More than a year after its grand opening, New College House has not received its own unique name despite earlier indications that it would be renamed.
Months before the then-newly established dorm opened its doors to Penn freshmen students in fall 2016, Executive Director of Business Services Doug Berger told The Daily Pennsylvanian that the dorm would be “renamed at some point.”
“For now it will be called the New College House,” Berger said. “It will probably be renamed at some point, but for now we’re just focused on getting it open.”
A year later, the name change has yet to occur, and an upcoming residential dorm on the opposite end of campus is taking on an adapted version of its moniker. The record-breaking $163 million project has been dubbed New College House West, though Vice President for Development and Alumni Relations John Zeller has said again that this name may be temporary.
Zeller said New College House has kept its “descriptor” name because no donors currently have an interest in granting their naming right.
Multiple donors raised approximately $60 million for the creation of New College House during Penn President Amy Gutmann’s historic Making History Campaign, where Penn raised a record of $4.3 billion — $800 million more than its target of $3.5 billion — to enhance various aspects of the University.
The lead contributions for New College House came from Stephen and Barbara Heyman, as well as members of the Lauder family, who are the founders of The Estee Lauder Companies Inc. The two families share a history of giving gifts to the University. Stephen Heyman, a 1959 Wharton graduate and trustee emeritus, previously donated to several endowed professorships at Penn, while 1954 and 1965 Wharton graduates Leonard and Ronald Lauder founded Penn’s Lauder Institute, a joint-degree program that integrates management education with international studies.
However, among the group of donors that have made significant contributions to the building, there is currently no one who wants to put their name on the building.
“A donor has an option to put their name on [NCH] should they wish to do it, but at the present date, they have no desire to do that,” Zeller said. “For now, it will stay as NCH.”
Zeller added that there are various reasons donors may not want to associate their name with the building they helped establish, despite contributing a significant amount of money.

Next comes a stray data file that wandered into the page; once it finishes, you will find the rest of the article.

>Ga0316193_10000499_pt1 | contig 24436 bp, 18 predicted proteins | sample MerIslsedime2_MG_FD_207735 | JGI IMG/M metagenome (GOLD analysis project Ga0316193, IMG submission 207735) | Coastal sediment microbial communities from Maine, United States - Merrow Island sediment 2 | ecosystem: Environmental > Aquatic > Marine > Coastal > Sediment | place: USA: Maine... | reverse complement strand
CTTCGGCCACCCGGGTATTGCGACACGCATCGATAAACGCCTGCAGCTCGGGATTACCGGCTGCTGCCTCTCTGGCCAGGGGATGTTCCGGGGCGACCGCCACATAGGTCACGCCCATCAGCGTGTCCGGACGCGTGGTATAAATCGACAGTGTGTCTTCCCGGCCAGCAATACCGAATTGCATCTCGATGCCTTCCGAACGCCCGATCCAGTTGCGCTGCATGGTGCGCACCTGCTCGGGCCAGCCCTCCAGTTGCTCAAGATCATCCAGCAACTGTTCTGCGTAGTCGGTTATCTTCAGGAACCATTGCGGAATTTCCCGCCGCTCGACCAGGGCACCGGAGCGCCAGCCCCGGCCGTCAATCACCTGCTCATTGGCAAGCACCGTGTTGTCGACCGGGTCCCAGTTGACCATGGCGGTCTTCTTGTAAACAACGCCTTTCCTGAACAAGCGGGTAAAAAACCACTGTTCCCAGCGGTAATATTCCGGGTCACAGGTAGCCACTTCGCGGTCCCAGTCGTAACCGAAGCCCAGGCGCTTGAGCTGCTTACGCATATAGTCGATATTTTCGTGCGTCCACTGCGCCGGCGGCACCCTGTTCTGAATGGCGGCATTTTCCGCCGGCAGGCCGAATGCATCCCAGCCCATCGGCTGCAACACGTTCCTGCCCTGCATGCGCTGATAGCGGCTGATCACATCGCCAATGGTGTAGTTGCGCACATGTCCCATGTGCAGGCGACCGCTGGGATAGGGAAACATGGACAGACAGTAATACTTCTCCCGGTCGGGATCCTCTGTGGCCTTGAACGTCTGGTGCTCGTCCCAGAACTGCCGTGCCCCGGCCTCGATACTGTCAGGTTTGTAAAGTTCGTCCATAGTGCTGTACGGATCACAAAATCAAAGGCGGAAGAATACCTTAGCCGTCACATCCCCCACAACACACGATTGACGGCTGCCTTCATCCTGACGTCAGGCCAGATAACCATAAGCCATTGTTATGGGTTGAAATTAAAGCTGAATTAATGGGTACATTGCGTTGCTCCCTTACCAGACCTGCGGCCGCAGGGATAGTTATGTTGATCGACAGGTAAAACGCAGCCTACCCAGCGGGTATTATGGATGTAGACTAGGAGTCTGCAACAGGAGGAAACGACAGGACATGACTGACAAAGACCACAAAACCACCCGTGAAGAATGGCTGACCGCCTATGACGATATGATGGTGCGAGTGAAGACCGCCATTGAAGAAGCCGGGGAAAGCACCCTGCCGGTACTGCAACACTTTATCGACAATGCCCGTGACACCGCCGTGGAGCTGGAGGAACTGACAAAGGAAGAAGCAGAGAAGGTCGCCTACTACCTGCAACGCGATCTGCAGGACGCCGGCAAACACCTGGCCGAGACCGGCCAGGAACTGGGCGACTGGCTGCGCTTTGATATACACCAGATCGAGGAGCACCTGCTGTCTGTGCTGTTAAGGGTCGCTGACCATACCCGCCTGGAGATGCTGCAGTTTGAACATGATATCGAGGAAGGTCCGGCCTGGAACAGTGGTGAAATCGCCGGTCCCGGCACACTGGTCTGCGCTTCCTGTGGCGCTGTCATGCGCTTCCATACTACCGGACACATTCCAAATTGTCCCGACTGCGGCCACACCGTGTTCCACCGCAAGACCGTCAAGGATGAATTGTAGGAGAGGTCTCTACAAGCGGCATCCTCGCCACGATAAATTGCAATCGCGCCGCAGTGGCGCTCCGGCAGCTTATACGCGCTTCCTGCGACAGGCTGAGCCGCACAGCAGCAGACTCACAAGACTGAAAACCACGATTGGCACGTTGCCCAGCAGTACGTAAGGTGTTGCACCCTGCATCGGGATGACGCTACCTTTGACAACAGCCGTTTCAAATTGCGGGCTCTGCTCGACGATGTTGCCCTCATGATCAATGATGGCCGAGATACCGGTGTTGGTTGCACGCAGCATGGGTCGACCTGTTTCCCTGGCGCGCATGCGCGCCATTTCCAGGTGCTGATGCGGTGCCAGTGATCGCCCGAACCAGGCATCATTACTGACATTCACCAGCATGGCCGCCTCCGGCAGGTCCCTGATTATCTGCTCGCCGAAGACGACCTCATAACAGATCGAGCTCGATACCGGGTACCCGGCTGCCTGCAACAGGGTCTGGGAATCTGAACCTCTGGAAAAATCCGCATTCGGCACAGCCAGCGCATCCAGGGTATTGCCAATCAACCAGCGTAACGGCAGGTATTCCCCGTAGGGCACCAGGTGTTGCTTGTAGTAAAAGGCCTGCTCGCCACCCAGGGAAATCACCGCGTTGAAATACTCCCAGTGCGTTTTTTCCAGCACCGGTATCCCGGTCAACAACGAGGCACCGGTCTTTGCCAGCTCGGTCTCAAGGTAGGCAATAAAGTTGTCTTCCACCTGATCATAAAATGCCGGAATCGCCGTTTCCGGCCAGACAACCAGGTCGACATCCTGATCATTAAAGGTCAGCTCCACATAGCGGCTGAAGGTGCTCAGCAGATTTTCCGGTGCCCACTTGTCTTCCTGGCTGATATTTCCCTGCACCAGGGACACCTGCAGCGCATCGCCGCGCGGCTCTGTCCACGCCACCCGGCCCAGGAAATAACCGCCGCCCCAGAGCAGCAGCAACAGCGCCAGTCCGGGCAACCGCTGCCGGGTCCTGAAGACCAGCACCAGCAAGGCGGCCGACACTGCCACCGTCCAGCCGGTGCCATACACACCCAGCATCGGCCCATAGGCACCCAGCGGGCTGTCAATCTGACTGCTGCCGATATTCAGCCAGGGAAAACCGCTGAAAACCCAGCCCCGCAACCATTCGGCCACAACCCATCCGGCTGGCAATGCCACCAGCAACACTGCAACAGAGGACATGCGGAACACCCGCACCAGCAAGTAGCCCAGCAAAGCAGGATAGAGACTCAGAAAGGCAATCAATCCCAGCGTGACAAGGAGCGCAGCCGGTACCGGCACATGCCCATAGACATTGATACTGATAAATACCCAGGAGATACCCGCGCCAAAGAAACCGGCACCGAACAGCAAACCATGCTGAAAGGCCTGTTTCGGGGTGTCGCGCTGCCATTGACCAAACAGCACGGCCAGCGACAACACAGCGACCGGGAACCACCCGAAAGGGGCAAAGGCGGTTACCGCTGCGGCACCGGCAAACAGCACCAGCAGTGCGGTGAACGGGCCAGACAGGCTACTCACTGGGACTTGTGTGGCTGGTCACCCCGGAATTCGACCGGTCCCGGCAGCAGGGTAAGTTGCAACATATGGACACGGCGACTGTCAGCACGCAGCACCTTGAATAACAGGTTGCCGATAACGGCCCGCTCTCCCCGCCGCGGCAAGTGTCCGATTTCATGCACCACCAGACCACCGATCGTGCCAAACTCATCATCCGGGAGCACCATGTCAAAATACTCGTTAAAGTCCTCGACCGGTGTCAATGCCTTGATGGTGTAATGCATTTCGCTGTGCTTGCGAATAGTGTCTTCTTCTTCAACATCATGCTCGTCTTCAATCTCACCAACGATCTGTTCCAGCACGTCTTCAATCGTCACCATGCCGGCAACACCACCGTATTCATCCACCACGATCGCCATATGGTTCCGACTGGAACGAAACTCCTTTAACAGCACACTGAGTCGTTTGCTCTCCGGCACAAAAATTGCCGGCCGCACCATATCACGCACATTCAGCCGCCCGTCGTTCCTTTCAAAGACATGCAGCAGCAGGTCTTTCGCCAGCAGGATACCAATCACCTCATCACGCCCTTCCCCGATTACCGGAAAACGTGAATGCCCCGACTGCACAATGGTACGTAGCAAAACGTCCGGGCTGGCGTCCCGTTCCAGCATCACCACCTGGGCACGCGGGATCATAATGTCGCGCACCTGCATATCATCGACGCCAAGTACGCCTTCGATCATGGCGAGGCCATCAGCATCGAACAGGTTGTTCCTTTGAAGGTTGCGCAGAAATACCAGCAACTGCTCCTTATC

“Recognition might not be important for them, or the timing isn’t right,” he said. “They may at some point in the future be willing to have their name associated with [the building].”
The naming right of a building does not always belong to the donor who makes the most significant contribution, Zeller also said. In order to avoid a “bidding type of scenario,” the naming right is usually agreed upon before the gift is made.
“There are people who make significant gifts who say, ‘Look, if somebody else wants to put a name on it and makes a significant gift, then I’d be happy to have that happen,’" he said.
As for New College House West, the new residential building to be built on 40th and Walnut streets, Penn will be seeking support for a naming gift over the next three to four years, Zeller said.
College freshman Varsha Shankar who currently lives in New College House said she found out that the dorm’s name was only temporary during her first house meeting in September.
“I thought [New College House] was going to be a permanent name and was going to be kind of a joke in 50 years,” Shankar said. “But apparently they are going to change it. … The [residential advisor] and house deans said during the house meeting, ‘Oh we’re thinking of having a new name.’”
While the RAs and house deans did not mention the Lauder family, Shankar said she has heard through upperclassmen that the dorm would be named after them.
College sophomore Jason Pak lived in NCH during his freshman year and said he did not mind if the dorm retained this temporary name.
“Honestly, New College House isn’t a bad name," Pak said. "NCH is like a nice abbreviation and is convenient, and I think that’s what matters most for the naming of a dorm."
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